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5 Ways The Fintech Revolution Will Reshape Personal Finance

11th December 2015

Written by Patrick Koeck, Chief Risk Officer at Creamfinance

Original article at 

The Fintech revolution powered by Smart Data is happening. Startups are disrupting financial technology that remained unchanged for decades. The new non-bank lenders adapt to emerging technologies and manage to integrate them into risk management, customer relationship management and pricing in order to enhance the service. The Fintech revolution is not about killing the banks, it’s rather about significantly improving the long-existing service by focusing on ever-growing customer needs for speed and inclusivity. And, due to increasing customer expectations and the ability for Fintech entrants to match the demand, there is no doubt that it will reshape personal finance and the way we look at it.


The new technology-enabled Fintech entrants are not afraid to experiment with technology when it comes to underwriting. They come up with new, clever ways to assess the risk. Data-driven lending has clear advantages: the service in many cases is supported by self-learning algorithm, which minimizes the need of human interference in decision making. That translates into better risk assessment and decision making. By utilizing self-learning technology in risk assessment, companies become more automated, disrupting existing banking and credit systems. That’s why Fintech is sometimes referred to as algorithm-based banking.


Fintech disrupters are not burdened by legacy IT systems or branch networks, giving them an advantage over banks. The new entrants are also not overwhelmingly big which makes them flexible for change whenever needed. Such tendency to promptly adapt to changes and integrate technology into risk management and customer service is reflected in service level of companies and overall economic efficiency. The outcome – cheaper, faster and better quality personal finance services resulting in a larger population of satisfied customers.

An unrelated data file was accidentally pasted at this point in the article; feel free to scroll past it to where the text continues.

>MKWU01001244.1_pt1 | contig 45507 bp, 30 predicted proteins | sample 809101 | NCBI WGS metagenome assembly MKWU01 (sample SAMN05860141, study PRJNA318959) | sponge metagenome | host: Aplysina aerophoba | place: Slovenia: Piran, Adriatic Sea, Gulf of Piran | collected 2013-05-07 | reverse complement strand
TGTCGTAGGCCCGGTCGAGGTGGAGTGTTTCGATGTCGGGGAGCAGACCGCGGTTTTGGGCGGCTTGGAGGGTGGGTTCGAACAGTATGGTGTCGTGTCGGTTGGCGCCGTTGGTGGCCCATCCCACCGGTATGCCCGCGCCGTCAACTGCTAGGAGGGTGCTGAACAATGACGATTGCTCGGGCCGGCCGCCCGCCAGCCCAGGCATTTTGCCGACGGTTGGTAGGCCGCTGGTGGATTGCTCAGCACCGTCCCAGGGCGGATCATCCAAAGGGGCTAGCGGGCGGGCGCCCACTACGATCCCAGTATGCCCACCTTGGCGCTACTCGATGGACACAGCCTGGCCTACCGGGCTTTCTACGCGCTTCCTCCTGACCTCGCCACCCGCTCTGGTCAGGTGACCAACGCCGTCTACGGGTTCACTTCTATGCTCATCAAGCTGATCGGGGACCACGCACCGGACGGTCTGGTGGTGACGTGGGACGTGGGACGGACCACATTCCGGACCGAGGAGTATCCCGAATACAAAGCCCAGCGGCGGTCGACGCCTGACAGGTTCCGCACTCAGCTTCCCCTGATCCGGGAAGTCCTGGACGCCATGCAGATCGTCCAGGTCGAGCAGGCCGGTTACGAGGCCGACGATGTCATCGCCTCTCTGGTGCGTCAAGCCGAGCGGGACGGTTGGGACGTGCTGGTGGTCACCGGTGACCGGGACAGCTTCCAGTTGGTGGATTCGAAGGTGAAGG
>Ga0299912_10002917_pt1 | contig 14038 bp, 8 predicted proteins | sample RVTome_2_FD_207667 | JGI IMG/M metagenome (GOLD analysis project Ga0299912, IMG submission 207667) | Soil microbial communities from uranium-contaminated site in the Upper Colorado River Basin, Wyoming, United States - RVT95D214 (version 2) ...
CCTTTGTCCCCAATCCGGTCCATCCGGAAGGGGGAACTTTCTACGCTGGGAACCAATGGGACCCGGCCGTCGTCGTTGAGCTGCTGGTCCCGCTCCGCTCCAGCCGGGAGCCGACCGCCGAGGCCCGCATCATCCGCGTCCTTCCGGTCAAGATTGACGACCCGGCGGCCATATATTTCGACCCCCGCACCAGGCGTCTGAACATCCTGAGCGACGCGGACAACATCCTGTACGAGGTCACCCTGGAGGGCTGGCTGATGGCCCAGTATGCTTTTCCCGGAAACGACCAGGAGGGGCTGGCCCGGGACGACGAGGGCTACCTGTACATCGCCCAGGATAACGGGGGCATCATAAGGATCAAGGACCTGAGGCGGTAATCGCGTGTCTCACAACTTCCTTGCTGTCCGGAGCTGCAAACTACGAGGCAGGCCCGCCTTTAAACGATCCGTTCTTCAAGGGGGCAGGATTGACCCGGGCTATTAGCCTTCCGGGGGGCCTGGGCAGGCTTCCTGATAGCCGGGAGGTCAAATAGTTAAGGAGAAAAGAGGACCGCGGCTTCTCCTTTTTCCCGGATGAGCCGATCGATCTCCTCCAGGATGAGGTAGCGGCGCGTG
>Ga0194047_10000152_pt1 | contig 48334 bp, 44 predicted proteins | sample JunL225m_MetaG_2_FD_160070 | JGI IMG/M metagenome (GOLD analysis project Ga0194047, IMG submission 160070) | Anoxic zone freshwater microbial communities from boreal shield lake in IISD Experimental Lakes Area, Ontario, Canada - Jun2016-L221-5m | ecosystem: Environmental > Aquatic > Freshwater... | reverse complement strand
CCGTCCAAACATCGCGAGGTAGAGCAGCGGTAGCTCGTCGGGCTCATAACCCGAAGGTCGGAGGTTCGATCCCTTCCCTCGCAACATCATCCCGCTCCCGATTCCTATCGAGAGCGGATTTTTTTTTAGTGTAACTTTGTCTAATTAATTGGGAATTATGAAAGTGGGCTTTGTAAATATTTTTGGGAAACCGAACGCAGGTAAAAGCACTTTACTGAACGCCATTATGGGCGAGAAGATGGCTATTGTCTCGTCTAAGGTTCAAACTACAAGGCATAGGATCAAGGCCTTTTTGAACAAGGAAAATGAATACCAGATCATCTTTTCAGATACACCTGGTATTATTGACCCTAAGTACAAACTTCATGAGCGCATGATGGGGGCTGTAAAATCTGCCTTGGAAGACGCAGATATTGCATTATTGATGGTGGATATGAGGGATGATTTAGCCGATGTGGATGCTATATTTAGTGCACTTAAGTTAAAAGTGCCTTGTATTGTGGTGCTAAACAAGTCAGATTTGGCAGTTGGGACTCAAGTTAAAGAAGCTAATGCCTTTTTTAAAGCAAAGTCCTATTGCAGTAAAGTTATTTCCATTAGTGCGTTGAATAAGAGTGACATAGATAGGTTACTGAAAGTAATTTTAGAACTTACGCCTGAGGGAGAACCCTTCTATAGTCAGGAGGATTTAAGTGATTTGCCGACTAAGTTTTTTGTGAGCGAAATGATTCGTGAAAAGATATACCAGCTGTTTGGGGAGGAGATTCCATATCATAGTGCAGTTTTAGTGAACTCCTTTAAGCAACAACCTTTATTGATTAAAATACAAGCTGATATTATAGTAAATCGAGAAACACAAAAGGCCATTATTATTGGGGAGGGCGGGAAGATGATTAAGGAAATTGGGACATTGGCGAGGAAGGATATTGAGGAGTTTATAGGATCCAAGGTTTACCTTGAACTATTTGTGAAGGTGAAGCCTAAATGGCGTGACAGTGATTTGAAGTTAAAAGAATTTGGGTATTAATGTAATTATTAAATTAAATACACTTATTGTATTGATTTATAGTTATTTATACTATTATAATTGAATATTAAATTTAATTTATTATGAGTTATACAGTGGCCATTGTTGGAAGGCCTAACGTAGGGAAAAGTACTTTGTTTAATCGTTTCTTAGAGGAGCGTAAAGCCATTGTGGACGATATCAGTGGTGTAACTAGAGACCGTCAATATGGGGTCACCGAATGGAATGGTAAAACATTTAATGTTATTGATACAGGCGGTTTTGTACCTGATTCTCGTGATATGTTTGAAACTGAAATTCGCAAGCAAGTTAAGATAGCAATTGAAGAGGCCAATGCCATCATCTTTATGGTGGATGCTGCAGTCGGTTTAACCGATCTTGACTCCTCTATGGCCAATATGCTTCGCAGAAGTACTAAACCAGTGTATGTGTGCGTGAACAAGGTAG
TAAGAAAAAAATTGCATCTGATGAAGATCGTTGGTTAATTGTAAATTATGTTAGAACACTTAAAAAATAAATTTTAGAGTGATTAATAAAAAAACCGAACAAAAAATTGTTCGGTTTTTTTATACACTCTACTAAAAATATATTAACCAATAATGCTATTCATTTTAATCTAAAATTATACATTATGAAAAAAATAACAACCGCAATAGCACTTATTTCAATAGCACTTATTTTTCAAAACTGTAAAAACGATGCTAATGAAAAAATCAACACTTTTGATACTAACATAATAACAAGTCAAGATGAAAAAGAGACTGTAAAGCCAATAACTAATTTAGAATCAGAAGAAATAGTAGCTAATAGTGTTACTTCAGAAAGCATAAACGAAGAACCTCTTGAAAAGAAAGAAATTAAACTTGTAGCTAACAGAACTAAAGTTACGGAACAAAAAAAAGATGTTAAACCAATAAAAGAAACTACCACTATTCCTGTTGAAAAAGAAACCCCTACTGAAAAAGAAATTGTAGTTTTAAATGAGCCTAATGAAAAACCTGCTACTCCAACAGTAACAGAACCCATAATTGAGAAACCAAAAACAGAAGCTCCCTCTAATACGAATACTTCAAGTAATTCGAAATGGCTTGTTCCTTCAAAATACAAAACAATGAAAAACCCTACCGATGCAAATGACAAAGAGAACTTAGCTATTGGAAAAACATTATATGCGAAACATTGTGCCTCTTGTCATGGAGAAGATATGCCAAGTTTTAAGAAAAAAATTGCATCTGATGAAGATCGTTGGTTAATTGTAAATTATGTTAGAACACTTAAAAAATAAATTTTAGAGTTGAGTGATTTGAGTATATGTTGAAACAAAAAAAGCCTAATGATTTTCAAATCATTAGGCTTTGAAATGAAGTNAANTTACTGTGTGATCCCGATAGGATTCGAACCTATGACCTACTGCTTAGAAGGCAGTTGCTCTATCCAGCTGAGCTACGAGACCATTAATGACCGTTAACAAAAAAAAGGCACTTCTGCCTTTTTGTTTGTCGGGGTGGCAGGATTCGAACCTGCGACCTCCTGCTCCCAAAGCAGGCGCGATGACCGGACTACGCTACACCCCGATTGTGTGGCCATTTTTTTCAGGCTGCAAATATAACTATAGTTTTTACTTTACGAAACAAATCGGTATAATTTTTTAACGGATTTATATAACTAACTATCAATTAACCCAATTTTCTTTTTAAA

Banks usually position themselves in one location before they expand, whereas Fintech firms can start lending despite their initial placement. The lack of geographical concentration allows the new Fintech disruptors to expand into a more diverse credit landscape and scale. Simply put, the new players have an opportunity to offer credit products to parts of the market that have been underserved by the big banks.


Online presence of the new Fintech businesses makes service more accessible, quick and user-friendly since customers can easily navigate, choose and compare the offers online regardless of location or time. Keeping in mind the efficient use of technology, decreasing costs of web-based technologies and an ability to match ever-increasing customer expectations on speed of service, attracts even greater amount of customers. Trouble-free and straightforward process of non-bank personal lenders is yet another favourable addition that sways a great number of customers, out of whom a large chunk is underbanked.


The changing way of doing business with the help of technology shapes customers’ expectations: they expect that anything can be done online through mobile devices and are seeking for personalized products with a simple application that can be performed in a speedy manner, such as a “one-click” loan. E-commerce and digitalization of services have shaped customer expectations and therefore has put pressure on banks to match the offer. Big organizations, however, are usually too big to change, whereas the new entrants are both able and willing to adapt to changes to meet customer demands for speed and access. It’s obvious that Fintech revolution is changing the way personal finances are being handled and such change affects both businesses and customers. Fintech companies are successfully implementing the change, the main question is – will the banks keep up?

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